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Apple’s swanky flagship store in Paris was attacked on New Year’s Eve by an armed gang that injured a member of staff before making off with a reported £1 million ($1.6 million) of smartphones, tablets and laptops.

BT has finally blocked access to The Pirate Bay, joining the other UK internet service providers (ISPs) that have done so following a high court order.

The Anonymous hacking collective has launched a new site that it claims will allow users to post material without fear of being tracked down.

Email is still an important means of communication in business. In recent years, an increasing number of businesses are outsourcing their email to web-based services like Google Apps for Business. In a tight economic time, the money saved by moving to the cloud can be hard to ignore. There are trade-offs though. Today, for instance, iCloud email users in Germany found that push-email features were disabled due to a patent lawsuit by Motorola. Here are five things to keep in mind when considering outsourcing your businesses email.

The frequencies used by GPS systems are being jammed routinely in the UK by individuals attempting to block the location tracking systems used by delivery trucks and anti-theft systems, a new study has found.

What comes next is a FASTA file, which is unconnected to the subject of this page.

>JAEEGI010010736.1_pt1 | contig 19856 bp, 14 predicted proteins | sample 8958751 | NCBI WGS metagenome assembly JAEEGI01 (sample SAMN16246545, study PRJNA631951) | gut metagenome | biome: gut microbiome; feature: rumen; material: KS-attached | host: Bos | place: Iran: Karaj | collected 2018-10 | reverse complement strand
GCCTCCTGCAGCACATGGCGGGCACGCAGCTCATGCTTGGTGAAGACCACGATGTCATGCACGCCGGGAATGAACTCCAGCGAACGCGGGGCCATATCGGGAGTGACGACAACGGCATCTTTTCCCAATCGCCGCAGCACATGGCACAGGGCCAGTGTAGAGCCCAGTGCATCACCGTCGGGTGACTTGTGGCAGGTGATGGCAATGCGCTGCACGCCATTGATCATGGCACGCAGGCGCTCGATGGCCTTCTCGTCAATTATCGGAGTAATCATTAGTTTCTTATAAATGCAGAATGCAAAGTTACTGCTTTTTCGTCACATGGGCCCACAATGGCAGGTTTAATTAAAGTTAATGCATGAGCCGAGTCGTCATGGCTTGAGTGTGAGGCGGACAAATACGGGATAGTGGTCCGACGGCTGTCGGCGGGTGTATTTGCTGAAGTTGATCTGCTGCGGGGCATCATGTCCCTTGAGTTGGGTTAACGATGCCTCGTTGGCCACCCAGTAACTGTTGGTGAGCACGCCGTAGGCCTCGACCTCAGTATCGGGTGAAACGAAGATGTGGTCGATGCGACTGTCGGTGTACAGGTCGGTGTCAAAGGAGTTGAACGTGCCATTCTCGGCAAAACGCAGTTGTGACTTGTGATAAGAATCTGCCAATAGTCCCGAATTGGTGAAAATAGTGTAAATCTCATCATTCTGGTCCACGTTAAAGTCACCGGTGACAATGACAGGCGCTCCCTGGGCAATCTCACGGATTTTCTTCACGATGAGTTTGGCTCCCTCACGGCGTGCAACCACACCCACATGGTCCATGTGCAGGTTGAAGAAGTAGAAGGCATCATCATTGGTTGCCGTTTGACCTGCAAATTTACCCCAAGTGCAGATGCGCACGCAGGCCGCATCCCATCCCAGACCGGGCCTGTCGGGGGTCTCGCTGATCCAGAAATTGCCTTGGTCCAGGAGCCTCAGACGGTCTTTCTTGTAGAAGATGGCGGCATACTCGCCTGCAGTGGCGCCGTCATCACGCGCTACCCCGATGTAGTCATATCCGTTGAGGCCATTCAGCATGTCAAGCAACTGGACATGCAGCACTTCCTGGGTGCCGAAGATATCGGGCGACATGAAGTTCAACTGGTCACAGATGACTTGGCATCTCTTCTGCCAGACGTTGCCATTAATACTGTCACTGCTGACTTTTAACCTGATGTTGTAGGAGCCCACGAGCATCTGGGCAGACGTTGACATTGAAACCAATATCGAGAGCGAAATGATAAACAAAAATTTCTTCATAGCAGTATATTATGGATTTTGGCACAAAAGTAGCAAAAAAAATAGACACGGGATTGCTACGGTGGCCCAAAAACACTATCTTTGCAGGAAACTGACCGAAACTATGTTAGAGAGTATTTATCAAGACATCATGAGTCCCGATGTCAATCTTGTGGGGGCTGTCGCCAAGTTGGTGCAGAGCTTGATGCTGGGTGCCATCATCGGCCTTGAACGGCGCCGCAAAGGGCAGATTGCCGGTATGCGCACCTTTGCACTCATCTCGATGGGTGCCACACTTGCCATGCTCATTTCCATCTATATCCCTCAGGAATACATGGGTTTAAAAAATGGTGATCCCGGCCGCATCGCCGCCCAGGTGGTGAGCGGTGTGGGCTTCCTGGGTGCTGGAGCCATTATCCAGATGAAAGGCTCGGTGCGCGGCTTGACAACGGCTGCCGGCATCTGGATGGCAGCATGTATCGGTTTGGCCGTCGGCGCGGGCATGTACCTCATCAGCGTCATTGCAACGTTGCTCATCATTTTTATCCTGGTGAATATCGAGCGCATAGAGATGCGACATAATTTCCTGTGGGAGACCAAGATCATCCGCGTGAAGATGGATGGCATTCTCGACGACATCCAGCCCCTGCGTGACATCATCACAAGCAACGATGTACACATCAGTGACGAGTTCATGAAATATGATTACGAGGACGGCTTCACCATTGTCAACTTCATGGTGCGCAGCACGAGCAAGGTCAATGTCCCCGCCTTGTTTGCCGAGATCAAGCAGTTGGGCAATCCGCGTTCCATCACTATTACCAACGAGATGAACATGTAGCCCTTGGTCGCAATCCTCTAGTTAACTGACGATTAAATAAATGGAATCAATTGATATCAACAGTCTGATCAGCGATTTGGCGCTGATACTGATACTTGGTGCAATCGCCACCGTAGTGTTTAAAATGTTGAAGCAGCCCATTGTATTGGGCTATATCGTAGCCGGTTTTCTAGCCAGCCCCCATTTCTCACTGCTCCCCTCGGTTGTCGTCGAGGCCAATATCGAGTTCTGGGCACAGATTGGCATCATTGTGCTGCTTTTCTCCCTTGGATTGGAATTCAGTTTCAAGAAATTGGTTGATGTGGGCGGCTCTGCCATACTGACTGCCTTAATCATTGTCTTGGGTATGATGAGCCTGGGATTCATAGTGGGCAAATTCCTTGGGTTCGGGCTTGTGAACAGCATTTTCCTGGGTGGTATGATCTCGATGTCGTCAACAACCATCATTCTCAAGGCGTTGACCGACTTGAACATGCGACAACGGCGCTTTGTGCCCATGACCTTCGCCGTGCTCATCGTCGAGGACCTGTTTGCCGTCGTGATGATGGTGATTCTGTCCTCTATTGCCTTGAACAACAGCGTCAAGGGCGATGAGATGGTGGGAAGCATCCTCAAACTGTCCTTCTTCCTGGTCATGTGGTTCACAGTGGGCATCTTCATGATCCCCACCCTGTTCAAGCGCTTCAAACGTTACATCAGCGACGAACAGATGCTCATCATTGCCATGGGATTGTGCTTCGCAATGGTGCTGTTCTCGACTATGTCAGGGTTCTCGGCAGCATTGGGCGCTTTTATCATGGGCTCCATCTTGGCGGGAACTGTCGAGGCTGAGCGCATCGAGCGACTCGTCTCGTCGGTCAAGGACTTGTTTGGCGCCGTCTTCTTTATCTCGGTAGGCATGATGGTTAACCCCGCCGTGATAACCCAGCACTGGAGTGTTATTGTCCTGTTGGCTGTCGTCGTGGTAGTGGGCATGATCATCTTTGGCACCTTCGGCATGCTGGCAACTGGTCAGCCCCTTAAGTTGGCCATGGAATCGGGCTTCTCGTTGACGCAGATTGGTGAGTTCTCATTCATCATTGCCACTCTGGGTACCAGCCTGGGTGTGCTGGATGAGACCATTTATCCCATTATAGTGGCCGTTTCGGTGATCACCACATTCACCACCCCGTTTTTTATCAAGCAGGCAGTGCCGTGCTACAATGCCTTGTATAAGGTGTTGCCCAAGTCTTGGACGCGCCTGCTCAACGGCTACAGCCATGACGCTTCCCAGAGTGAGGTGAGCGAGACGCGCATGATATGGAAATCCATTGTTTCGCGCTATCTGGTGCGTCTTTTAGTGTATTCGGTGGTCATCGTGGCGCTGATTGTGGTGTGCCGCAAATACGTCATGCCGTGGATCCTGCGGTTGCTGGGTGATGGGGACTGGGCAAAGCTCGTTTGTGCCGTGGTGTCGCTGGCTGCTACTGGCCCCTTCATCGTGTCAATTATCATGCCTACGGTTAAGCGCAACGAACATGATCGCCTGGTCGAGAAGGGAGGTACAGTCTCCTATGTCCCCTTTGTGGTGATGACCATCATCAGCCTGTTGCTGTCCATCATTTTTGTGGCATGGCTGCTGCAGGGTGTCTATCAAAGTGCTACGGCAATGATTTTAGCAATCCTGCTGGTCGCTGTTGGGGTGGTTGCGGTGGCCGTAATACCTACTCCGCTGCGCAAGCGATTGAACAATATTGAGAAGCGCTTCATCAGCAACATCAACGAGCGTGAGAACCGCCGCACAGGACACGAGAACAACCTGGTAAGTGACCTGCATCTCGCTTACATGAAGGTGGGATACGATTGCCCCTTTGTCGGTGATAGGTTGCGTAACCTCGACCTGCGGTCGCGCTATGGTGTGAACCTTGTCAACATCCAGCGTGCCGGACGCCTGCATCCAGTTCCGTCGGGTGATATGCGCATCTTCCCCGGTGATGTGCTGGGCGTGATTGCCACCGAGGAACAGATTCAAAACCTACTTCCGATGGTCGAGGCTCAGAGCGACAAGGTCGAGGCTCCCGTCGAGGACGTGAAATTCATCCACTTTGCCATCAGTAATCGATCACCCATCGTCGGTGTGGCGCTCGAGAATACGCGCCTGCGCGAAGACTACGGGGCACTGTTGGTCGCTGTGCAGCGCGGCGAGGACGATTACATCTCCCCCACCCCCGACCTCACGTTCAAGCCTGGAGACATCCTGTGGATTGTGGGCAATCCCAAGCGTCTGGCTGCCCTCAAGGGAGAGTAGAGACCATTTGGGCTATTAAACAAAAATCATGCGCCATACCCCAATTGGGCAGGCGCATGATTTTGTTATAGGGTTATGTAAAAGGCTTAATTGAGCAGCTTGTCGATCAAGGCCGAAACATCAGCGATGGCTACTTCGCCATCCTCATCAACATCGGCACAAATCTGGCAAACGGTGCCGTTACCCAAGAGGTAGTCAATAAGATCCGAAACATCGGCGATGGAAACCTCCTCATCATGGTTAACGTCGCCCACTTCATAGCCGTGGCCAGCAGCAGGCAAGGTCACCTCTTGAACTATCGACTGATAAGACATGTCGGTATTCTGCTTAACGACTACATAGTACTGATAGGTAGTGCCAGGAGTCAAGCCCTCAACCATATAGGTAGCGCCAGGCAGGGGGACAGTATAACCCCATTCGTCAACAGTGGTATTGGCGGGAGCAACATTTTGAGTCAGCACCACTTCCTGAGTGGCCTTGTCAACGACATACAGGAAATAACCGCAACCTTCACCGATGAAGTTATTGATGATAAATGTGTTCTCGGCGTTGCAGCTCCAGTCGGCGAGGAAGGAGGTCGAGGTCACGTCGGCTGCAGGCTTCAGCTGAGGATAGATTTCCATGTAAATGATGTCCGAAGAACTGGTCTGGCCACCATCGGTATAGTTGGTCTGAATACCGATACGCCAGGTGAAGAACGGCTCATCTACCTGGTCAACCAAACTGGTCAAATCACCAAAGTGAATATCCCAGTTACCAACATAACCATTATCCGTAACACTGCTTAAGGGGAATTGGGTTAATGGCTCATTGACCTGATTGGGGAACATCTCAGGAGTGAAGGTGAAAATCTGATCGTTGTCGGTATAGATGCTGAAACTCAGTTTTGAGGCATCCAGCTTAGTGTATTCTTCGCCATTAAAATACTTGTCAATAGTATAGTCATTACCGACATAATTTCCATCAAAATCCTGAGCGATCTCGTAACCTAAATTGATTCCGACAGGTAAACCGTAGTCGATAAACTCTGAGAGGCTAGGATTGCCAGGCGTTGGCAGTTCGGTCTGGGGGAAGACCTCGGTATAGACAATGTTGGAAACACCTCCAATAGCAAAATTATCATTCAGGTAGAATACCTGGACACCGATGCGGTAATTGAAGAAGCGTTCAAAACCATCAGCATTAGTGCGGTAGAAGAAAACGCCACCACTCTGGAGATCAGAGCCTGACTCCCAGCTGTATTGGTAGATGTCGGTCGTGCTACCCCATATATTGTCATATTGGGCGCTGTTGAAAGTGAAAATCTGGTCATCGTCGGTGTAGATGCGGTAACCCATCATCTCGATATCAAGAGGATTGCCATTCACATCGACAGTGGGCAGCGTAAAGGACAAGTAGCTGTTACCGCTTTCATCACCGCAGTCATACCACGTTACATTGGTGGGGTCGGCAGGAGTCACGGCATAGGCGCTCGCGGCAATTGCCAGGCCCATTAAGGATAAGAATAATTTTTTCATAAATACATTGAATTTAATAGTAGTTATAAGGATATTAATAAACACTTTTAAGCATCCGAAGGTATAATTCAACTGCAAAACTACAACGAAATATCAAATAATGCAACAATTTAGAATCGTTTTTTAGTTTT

Two firms found to have used typosquatting domains to lure consumers to misleading web competitions have each been hit with unprecedented £100,000 fines, the UK industry watchdog has announced.

The people behind Megaupload might be working hard to get the site back up, but so are scammers.

I recently wrote about a new piece of art from British artist Luke Jerram depicting the seismogram from the Tohoku Japanese Earthquake. Since then, I had the pleasure of interviewing Jerram to learn more about how he integrates technology and science into his artwork.

The bad news: At some point, your cell phone is likely to go missing. Whether it falls out of your pocket in a cab, or you leave it unattended in a public place for a few seconds only to have it swiped by someone with sticky fingers and low moral fiber, your phone is vulnerable. In fact, according to a report from security software company Symantec, 36 percent of US consumers have had a cell phone disappear on them.